Influence of definition and location of hypotension on outcome following severe pediatric traumatic brain injury

Bria M. Coates*, Monica S. Vavilala, Christopher D. Mack, Saipin Muangman, Pilar Suz, Sam R. Sharar, Eileen Bulger, Arthur M. Lam

*Corresponding author for this work

Research output: Contribution to journalArticlepeer-review

61 Scopus citations

Abstract

Objective: To examine the influence of definition and location (field, emergency department, or pediatric intensive care unit) of hypotension on outcome following severe pediatric traumatic brain injury. Design: Retrospective cohort study. Setting: Harborview Medical Center (level I pediatric trauma center), Seattle, WA, over a 5-yr period between 1998 and 2003. Patients: Ninety-three children <14 yrs of age with traumatic brain injury following injury, head Abbreviated Injury Score ≥3, and pediatric intensive care unit admission Glasgow Coma Scale score <9 formed the analytic sample. Data sources included the Harborview Trauma Registry and hospital records. Interventions: None. Measurements and Main Results: The relationship between hypotension and outcome was examined comparing two definitions of hypotension: a) systolic blood pressure <5th percentile for age; and b) systolic blood pressure <90 mm Hg. Hospital discharge Glasgow Outcome Score <4 or disposition of either death or discharge to a skilled nursing facility was considered a poor outcome. Pediatric intensive care unit and hospital length of stay were also examined. Systolic blood pressure <5th percentile for age was more highly associated with poor hospital discharge Glasgow Outcome Score (p = .001), poor disposition (p = .02), pediatric intensive care unit length of stay (rate ratio 9.5; 95% confidence interval 6.7-12.3), and hospital length of stay (rate ratio 18.8; 95% confidence interval 14.0-23.5) than systolic blood pressure <90 mm Hg. Hypotension occurring in either the field or emergency department, but not in the pediatric intensive care unit, was associated with poor Glasgow Outcome Score (p = .008), poor disposition (p = .03), and hospital length of stay (rate ratio 18.7; 95% confidence interval 13.1-24.2). Conclusions: Early hypotension, defined as systolic blood pressure <5th percentile for age in the field and/or emergency department, was a better predictor of poor outcome than delayed hypotension or the use of systolic blood pressure <90 mm Hg.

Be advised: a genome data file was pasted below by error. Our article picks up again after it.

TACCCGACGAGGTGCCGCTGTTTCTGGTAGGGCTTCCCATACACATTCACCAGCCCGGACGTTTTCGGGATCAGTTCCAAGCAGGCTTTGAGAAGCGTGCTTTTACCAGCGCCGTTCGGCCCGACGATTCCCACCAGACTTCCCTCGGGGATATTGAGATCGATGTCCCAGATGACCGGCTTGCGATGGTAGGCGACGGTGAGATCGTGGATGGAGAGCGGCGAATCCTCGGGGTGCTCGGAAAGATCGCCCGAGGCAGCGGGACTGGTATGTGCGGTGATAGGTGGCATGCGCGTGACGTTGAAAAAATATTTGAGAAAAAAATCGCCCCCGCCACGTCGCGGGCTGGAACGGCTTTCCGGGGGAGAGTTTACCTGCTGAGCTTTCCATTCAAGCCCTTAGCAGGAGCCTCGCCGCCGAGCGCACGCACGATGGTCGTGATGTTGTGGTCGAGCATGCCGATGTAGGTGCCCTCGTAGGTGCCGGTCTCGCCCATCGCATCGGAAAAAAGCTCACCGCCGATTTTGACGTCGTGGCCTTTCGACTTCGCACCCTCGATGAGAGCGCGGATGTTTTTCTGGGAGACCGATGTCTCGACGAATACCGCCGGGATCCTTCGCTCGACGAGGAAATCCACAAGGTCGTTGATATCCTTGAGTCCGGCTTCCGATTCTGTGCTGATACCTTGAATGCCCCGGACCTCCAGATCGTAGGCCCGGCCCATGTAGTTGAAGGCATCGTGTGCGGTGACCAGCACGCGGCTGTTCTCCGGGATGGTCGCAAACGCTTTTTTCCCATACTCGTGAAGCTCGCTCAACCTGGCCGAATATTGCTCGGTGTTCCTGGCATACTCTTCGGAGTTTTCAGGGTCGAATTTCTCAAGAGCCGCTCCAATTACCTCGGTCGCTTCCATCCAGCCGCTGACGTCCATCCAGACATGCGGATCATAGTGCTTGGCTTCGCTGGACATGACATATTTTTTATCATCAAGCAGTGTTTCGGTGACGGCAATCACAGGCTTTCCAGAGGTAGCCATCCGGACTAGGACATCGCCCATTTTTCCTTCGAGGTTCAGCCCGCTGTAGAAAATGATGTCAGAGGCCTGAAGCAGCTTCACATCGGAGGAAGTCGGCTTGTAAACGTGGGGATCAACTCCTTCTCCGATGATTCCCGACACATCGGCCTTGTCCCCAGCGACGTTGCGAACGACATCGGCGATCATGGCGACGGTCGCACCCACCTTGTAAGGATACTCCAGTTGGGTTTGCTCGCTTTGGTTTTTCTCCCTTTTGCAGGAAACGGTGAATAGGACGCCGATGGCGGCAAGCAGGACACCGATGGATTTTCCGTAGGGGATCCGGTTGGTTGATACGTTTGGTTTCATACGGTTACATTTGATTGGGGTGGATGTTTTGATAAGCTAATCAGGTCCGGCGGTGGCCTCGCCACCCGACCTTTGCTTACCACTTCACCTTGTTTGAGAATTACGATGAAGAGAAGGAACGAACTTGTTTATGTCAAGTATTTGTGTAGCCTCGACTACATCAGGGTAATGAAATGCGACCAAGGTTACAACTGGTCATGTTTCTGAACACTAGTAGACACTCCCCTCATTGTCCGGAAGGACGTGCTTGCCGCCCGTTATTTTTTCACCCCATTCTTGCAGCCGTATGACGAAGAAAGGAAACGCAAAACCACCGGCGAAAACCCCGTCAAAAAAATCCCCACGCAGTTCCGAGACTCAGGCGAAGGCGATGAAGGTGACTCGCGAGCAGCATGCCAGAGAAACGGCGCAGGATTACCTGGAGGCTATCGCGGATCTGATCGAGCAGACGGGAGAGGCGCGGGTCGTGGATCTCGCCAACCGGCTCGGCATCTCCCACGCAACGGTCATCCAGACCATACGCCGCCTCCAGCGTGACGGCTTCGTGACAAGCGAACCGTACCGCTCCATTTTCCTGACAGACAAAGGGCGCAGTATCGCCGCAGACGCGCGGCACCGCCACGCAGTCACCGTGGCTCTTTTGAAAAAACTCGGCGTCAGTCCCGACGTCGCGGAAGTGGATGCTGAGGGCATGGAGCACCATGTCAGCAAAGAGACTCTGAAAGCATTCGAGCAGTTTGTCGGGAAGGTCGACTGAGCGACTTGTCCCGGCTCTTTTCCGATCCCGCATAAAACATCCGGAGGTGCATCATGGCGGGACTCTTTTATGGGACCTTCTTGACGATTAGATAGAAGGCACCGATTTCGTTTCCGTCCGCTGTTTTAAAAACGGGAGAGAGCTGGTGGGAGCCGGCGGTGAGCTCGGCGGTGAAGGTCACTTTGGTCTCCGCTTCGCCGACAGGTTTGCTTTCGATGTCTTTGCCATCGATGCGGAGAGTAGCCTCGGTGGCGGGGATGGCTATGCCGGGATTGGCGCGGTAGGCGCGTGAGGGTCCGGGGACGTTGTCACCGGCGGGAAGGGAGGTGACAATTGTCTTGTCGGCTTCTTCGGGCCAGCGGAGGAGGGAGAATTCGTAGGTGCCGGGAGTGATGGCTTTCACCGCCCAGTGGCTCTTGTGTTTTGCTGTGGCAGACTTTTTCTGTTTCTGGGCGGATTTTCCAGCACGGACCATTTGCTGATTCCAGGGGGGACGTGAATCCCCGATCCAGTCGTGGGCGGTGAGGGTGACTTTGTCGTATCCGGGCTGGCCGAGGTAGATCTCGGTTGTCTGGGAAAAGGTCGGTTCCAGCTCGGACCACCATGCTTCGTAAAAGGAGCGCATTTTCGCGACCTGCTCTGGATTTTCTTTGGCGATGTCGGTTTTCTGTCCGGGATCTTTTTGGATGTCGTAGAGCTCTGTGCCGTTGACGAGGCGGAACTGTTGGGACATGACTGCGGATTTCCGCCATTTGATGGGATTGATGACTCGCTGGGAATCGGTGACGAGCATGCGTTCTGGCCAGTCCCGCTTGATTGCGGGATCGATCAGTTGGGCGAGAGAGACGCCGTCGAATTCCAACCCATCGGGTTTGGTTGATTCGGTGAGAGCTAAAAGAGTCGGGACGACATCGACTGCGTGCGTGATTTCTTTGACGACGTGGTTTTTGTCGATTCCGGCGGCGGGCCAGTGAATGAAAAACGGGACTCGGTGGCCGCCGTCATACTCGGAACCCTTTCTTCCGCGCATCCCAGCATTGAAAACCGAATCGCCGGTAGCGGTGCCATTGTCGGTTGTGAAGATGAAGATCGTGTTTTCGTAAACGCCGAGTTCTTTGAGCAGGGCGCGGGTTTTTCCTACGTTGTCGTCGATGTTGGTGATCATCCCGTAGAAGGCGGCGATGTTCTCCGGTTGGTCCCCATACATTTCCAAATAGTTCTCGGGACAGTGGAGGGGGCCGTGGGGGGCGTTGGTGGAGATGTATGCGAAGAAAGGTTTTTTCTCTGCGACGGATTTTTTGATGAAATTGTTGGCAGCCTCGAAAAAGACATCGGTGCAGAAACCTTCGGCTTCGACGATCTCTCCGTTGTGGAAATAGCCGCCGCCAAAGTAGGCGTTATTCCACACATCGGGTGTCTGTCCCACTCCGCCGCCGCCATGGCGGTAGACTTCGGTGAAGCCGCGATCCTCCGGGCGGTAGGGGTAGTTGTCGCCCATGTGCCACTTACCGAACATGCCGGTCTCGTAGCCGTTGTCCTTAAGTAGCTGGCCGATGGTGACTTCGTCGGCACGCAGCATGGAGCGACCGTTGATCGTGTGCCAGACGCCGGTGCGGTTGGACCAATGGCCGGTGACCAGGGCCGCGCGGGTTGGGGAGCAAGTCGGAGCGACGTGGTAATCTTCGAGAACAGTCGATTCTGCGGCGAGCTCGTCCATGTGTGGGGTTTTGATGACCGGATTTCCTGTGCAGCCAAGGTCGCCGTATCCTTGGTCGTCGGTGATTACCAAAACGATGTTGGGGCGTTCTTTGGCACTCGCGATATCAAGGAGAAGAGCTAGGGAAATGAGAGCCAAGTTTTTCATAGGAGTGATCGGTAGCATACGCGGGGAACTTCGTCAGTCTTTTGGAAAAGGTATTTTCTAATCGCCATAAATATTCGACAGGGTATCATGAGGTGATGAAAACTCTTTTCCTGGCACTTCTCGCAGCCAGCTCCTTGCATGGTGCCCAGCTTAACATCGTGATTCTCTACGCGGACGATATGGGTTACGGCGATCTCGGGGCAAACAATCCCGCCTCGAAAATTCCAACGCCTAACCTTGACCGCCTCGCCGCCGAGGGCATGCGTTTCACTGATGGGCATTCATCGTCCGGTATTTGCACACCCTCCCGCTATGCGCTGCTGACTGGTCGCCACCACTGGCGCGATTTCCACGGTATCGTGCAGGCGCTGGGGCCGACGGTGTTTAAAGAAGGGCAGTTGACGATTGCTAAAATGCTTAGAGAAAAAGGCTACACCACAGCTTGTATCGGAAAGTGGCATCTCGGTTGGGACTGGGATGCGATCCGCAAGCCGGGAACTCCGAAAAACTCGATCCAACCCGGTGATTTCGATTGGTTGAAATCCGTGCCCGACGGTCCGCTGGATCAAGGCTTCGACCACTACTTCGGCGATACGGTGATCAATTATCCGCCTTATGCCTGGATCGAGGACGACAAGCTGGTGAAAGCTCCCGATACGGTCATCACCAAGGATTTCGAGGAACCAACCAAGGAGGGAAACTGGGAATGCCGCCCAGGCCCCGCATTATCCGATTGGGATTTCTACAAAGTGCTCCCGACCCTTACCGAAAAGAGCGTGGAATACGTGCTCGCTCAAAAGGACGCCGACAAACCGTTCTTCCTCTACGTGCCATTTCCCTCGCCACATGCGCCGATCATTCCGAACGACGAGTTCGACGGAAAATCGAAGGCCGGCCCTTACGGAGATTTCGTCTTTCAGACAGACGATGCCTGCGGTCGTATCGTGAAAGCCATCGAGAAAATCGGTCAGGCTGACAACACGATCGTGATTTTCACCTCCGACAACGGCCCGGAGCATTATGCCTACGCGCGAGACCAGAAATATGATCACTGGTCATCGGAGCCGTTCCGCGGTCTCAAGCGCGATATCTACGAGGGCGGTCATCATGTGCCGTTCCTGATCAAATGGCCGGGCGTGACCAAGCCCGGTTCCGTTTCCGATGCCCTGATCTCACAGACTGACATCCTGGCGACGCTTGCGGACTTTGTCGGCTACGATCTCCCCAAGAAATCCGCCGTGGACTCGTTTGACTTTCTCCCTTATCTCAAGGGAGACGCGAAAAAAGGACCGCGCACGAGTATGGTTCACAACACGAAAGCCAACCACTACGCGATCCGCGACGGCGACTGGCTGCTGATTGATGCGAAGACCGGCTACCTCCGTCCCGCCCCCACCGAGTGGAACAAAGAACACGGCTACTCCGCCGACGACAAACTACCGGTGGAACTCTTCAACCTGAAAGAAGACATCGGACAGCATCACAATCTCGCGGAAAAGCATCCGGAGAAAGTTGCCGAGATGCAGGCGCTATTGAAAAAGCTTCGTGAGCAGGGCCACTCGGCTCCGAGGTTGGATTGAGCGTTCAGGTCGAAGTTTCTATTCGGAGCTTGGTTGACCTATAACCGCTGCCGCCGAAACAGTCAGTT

Original languageEnglish (US)
Pages (from-to)2645-2650
Number of pages6
JournalCritical care medicine
Volume33
Issue number11
DOIs
StatePublished - Nov 2005

Keywords

  • Blood pressure
  • Brain injury
  • Children
  • Head trauma
  • Hemodynamics
  • Pediatric trauma

ASJC Scopus subject areas

  • Critical Care and Intensive Care Medicine

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